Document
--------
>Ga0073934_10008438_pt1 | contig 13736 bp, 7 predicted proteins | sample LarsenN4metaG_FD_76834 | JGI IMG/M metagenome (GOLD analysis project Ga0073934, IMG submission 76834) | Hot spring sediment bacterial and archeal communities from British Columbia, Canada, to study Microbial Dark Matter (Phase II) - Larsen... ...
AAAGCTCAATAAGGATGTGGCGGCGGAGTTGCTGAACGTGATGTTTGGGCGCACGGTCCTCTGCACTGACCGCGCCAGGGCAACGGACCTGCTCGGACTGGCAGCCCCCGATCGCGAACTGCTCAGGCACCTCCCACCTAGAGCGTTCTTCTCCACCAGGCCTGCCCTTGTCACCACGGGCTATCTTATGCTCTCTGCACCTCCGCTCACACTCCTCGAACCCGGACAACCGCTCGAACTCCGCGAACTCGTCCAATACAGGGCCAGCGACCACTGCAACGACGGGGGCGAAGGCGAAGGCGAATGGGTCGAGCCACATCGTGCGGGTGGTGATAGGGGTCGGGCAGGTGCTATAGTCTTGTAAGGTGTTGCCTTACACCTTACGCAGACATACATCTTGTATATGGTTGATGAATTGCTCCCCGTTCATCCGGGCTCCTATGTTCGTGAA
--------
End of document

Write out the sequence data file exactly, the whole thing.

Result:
>Ga0073934_10008438_pt1 | contig 13736 bp, 7 predicted proteins | sample LarsenN4metaG_FD_76834 | JGI IMG/M metagenome (GOLD analysis project Ga0073934, IMG submission 76834) | Hot spring sediment bacterial and archeal communities from British Columbia, Canada, to study Microbial Dark Matter (Phase II) - Larsen... ...
AAAGCTCAATAAGGATGTGGCGGCGGAGTTGCTGAACGTGATGTTTGGGCGCACGGTCCTCTGCACTGACCGCGCCAGGGCAACGGACCTGCTCGGACTGGCAGCCCCCGATCGCGAACTGCTCAGGCACCTCCCACCTAGAGCGTTCTTCTCCACCAGGCCTGCCCTTGTCACCACGGGCTATCTTATGCTCTCTGCACCTCCGCTCACACTCCTCGAACCCGGACAACCGCTCGAACTCCGCGAACTCGTCCAATACAGGGCCAGCGACCACTGCAACGACGGGGGCGAAGGCGAAGGCGAATGGGTCGAGCCACATCGTGCGGGTGGTGATAGGGGTCGGGCAGGTGCTATAGTCTTGTAAGGTGTTGCCTTACACCTTACGCAGACATACATCTTGTATATGGTTGATGAATTGCTCCCCGTTCATCCGGGCTCCTATGTTCGTGAA